• Focus on your top one, maybe two, channels at first — don’t dabble, pick your channels and go deep.
  • Start to run some initial growth experiments in these channels — these are your pings — they will tell you if a channel is promising, or not.

*Side note — Most startups think way too broadly about who their target customer is. You MUST be hyper specific here. For user acquisition purposes, your target customers are NOT working mothers or marketers (they may be exactly that for the sake of fundraising, since you need to demonstrate a huge addressable market for your product). Example — In the beginning, New Relic didn’t see their target customers as developers, they zeroed in on Ruby on Rails developers as their early adopters and became a voice within that very niche community. Later they expanded to serve a larger population of developers as they scaled.

Phase 4) Scale

In the scaling phase it’s time to turn your “pings” into playbooks for growth.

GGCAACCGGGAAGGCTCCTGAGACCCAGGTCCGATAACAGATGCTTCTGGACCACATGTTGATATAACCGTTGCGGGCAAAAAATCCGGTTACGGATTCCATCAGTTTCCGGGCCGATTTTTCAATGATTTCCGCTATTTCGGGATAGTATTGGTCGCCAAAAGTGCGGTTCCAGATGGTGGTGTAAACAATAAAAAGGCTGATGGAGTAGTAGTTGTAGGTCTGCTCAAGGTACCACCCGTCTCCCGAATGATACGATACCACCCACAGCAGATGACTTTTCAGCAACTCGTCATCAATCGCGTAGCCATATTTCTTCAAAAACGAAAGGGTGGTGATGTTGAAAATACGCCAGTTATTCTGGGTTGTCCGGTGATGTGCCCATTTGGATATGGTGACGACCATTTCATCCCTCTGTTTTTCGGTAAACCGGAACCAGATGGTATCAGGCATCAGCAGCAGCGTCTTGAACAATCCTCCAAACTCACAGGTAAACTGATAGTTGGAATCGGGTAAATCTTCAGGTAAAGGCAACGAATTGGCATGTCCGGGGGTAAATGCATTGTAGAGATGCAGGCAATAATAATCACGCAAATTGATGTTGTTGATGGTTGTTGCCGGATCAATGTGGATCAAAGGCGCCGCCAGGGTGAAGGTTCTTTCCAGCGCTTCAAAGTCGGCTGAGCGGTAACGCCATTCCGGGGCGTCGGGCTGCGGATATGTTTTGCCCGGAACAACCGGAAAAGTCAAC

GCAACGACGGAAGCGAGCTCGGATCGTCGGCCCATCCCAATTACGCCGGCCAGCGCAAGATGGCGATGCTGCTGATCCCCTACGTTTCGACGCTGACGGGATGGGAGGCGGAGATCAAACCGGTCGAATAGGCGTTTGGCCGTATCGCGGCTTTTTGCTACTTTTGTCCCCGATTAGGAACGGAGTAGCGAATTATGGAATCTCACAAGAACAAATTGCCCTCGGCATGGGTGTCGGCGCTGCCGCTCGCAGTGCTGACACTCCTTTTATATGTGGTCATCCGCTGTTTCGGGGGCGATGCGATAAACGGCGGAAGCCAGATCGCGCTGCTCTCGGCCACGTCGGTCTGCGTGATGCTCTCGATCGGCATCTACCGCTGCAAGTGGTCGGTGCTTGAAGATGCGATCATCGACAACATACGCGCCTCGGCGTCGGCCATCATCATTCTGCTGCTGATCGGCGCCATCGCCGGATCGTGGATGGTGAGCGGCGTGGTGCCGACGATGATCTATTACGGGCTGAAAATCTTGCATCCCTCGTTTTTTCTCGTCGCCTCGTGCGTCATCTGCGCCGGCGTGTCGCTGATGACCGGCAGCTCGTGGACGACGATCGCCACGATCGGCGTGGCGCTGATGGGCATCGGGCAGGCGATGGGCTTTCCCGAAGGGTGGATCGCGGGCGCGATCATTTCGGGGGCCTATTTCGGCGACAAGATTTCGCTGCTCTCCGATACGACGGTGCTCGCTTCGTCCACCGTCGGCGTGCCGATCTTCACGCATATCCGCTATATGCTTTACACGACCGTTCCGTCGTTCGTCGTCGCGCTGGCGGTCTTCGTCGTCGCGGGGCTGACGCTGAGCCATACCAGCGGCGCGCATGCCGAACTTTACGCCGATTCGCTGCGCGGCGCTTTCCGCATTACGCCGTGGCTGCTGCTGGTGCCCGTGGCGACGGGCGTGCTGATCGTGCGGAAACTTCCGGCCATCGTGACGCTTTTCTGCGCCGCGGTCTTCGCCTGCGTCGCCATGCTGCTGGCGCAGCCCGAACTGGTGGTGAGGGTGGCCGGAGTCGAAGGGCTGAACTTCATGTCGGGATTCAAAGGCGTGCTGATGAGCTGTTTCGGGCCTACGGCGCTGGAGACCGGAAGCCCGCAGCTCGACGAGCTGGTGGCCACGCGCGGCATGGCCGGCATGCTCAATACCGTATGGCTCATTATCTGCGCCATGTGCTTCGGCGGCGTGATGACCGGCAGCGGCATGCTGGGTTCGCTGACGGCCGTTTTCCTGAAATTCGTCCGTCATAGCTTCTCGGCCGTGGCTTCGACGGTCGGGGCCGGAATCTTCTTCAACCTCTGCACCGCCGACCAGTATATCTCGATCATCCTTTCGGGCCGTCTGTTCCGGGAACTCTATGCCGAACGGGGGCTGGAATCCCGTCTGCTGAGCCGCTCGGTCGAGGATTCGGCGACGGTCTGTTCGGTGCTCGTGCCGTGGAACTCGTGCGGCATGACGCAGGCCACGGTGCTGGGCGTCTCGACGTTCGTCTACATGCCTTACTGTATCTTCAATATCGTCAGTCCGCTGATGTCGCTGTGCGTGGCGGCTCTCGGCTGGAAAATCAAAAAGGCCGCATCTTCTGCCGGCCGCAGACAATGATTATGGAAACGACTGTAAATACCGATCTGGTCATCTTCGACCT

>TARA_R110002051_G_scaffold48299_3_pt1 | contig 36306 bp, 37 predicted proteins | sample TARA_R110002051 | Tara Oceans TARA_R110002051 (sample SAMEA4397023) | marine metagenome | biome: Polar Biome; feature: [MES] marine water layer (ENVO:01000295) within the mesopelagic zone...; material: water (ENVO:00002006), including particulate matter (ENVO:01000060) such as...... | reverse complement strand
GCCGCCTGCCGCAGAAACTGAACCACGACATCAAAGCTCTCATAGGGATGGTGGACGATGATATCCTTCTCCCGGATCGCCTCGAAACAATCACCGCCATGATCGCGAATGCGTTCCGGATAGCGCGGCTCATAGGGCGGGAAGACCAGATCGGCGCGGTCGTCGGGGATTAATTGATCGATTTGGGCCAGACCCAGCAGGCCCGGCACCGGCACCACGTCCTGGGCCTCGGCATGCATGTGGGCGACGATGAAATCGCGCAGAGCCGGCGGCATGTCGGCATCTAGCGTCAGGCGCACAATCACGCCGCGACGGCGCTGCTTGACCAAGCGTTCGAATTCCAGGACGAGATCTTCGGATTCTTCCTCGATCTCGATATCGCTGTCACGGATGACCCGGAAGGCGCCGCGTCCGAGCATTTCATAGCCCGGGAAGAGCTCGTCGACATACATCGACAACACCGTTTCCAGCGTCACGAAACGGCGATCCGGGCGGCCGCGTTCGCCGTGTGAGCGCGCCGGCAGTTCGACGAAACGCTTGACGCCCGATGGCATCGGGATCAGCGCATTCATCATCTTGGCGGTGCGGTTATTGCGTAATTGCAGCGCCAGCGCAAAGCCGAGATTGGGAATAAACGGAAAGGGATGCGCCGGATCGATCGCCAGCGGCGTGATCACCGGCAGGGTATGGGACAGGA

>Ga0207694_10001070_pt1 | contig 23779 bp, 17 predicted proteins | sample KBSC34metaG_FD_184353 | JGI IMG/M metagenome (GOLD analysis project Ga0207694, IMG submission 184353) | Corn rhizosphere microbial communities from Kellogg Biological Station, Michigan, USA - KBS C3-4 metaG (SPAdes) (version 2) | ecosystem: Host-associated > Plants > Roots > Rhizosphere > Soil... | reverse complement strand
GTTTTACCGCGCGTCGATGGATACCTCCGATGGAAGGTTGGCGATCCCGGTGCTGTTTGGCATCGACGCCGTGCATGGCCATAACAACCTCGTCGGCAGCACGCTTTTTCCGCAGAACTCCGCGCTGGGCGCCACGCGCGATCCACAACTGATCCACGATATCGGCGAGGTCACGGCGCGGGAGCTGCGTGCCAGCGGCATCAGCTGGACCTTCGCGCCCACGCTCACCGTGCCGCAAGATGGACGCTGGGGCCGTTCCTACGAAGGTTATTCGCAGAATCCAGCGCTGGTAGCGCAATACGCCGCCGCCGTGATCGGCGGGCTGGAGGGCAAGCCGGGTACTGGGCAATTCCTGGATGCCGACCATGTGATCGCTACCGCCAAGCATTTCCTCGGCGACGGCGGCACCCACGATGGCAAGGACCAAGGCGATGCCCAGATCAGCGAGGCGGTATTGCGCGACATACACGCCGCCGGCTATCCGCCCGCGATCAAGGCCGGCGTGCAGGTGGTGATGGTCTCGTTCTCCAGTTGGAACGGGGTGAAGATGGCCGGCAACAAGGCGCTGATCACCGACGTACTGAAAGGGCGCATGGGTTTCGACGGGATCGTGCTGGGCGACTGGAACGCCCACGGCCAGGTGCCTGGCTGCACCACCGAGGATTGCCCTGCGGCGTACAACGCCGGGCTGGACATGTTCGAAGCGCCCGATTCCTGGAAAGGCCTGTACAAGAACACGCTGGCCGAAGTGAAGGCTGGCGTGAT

A key to effectively executing at this stage is to expand your growth team by hiring specialists with deep expertise in your primary channels. If SEO is a promising growth channel then bring an SEO expert in house, if you’re hitching yourself to the instrumented virality sled, then bring in a product person who’s got relevant experience, and so on.

At some point, your favorite channels will start to hit saturation points, so it’s critical for sustainable growth, to think of your growth engine like a layer cake.

Do This:

  • Double down on the top channels that showed promise during your channel exploration.
  • Hire specialists for each channel and give them the resources necessary to execute. That may mean giving them design or engineering support or a sizable budget for paid acquisition, among other things.
  • Use Brian Balfour’s Building a Growth Machine methodology to scale and track your growth experiments (this is my favorite growth video in the history of growth videos, btw).
  • Once you know what works, build a growth playbook for each channel. This is where you define and document the processes that drive growth in your company.

Phase 5) Maturity

Your growth rate may slow down as a company matures, but at the world’s top tech companies it never stops. It’s baked into the culture and DNA.